Officials from bioplastics manufacturer ALGIX, LLC are holding a grand opening event today at the company's SOLAPLAST facility in Marion, Miss., in Lauderdale County. The project represents an $8.5 million corporate investment that will increase to $40 million and will create 100 jobs over the next three years.
ALGIX's new state-of-the-art facility features compounding equipment that utilizes the company's patent-pending technology to convert algae into bioplastic pellets that are used in injection molding applications.
"I appreciate the team at ALGIX for choosing to locate its new SOLAPLAST facility in Marion. Agribusiness and manufacturing are leading industries in Mississippi, and they contribute significantly each year to the state's economy," Gov. Phil Bryant said. "We have the infrastructure in place to ensure companies in these important sectors prosper, and I know east Mississippi will provide ALGIX with the resources needed to be successful in our state. I welcome the company as the newest business partner to the state of Mississippi and look forward to watching the company grow in the future."
"Plastics are a part of our everyday lives, but plastic waste is filling up landfills and polluting our lakes and oceans. As a result, ALGIX is committed to helping users lower their carbon footprint by providing bioplastic solutions utilizing aquatic feedstock," said ALGIX CEO Mike Van Drunen. "Our new Mississippi facility is in a strategic location for ALGIX as it is in the heart of America's aquaculture industry and is a key source for our algae feedstock."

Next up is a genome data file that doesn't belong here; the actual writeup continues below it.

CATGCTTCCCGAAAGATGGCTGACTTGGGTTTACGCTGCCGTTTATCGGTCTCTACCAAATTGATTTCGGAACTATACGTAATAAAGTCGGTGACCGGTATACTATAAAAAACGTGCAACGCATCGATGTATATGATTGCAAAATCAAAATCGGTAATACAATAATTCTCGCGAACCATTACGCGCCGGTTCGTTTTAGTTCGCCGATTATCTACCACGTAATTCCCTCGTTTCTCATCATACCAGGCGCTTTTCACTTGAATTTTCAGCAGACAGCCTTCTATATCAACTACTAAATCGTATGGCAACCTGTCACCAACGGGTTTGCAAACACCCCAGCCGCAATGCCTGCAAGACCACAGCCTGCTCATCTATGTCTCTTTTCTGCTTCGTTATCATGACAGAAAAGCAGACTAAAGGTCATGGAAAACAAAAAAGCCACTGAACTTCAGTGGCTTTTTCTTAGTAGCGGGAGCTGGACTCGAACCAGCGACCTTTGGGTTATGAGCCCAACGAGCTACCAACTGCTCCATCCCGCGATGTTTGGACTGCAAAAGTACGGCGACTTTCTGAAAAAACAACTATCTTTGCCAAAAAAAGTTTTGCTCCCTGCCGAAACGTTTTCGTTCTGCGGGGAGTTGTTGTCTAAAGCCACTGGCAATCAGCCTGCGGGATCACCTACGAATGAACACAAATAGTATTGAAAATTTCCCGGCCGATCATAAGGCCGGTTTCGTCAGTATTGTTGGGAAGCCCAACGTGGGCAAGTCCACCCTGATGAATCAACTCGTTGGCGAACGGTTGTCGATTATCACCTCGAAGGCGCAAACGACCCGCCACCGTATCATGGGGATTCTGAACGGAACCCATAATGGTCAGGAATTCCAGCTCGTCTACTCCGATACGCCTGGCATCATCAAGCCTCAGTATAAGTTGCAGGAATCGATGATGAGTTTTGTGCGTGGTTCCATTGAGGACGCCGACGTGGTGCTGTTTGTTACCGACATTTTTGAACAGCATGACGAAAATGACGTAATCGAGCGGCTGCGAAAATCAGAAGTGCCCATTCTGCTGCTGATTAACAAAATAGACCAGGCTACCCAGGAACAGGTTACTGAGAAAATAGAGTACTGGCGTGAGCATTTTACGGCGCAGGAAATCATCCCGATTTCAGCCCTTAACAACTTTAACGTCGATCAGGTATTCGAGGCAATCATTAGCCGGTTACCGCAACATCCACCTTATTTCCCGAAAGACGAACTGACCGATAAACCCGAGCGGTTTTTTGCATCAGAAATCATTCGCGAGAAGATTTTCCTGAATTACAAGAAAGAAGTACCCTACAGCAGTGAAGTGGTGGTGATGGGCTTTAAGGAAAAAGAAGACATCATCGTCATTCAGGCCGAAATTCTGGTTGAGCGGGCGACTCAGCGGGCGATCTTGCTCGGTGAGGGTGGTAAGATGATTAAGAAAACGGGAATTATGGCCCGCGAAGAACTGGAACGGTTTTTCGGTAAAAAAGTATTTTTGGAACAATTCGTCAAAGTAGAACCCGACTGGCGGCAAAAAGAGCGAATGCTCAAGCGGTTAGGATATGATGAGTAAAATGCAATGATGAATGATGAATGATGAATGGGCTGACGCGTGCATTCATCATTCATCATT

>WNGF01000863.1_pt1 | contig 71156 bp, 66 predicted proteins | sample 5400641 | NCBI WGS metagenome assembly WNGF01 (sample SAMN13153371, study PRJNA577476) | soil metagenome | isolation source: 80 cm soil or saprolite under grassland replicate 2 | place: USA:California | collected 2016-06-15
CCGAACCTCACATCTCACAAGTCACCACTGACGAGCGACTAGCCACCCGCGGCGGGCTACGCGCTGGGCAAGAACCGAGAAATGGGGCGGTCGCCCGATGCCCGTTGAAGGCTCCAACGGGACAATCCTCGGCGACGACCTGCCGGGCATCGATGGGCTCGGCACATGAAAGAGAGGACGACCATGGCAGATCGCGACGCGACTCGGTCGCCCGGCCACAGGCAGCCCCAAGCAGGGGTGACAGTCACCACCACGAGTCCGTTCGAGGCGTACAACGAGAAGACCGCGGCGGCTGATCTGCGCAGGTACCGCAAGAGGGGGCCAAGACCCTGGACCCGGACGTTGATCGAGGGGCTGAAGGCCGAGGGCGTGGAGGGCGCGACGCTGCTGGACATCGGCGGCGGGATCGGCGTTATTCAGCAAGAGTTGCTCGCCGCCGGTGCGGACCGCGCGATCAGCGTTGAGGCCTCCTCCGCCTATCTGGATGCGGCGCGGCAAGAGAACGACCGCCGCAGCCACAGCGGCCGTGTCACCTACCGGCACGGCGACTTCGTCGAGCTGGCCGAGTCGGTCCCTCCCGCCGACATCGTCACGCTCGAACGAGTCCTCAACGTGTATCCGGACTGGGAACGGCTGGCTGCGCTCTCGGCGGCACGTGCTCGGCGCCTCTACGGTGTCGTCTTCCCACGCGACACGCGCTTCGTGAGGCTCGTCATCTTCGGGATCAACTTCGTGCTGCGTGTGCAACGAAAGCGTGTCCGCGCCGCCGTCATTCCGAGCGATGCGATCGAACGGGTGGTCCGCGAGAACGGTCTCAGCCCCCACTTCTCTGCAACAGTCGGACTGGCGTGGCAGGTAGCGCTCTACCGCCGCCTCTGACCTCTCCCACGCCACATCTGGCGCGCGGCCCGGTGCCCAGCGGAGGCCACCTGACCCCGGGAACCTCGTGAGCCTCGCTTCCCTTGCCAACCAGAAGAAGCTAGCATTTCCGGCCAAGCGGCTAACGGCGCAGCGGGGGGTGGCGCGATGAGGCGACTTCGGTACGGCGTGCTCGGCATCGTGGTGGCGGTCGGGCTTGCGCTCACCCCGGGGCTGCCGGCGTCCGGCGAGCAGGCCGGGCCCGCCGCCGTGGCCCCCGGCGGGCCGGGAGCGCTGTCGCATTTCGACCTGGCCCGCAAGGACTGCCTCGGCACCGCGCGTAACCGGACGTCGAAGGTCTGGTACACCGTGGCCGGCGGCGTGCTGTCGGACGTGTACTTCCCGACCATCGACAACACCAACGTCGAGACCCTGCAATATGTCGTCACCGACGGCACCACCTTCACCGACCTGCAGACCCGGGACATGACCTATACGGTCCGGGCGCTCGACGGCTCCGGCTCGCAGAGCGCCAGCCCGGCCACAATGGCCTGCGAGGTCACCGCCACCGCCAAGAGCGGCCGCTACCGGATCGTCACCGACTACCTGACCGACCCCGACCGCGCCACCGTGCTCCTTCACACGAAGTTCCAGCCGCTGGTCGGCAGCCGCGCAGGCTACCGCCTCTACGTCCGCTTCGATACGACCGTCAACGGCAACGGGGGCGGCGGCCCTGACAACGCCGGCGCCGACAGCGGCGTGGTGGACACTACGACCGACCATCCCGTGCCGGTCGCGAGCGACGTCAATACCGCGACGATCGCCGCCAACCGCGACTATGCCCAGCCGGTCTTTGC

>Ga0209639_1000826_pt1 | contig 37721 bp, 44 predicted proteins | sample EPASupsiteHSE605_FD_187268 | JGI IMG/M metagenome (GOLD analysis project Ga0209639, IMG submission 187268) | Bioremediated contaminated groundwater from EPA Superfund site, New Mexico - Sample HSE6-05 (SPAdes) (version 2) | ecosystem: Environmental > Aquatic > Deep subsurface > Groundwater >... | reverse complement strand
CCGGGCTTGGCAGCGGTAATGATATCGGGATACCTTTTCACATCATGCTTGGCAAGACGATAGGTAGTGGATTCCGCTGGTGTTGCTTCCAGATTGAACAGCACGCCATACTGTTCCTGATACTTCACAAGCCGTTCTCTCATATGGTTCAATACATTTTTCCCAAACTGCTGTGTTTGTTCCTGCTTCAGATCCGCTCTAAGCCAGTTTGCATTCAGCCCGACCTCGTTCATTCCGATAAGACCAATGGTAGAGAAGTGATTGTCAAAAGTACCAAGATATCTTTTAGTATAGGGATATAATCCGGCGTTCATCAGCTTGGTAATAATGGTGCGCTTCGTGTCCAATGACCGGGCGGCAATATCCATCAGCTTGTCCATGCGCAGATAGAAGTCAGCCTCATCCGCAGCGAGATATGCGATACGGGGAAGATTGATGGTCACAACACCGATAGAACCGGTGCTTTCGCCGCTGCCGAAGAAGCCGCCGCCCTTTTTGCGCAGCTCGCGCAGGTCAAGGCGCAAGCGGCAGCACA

"Today's grand opening of ALGIX's new facility is a testament to the state's strong, supportive business climate and to the quality of the workforce found all throughout Mississippi. MDA takes pride in optimizing its resources to best assist companies like ALGIX as they locate in the state or expand existing operations, and we are glad to have been a part of this project," said MDA Executive Director Brent Christensen. "We thank our partners at the East Mississippi Business Development Corporation, the town of Marion, the city of Meridian and Lauderdale County for working to bring this great company to Mississippi."
ALGIX, LLC is developing sustainable methods and materials based on algae biomass for injection molding applications. Utilizing patent-pending technology, the company converts nutrient-rich wastewater into fast-growing aquatic biomass suitable for conversion into bioplastics. For more information, visit www.algix.com.- News video: http://www.wtok.com/home/headlines/Solaplast-Formulates-Plastic-out-of-Algae-282877561.html See more at: http://www.noodls.com/view/5C942069BE80DFF5EAA7EF3E1629C928B40C0193?1xxx1416005702#sthash.4IXqzLq2.dpuf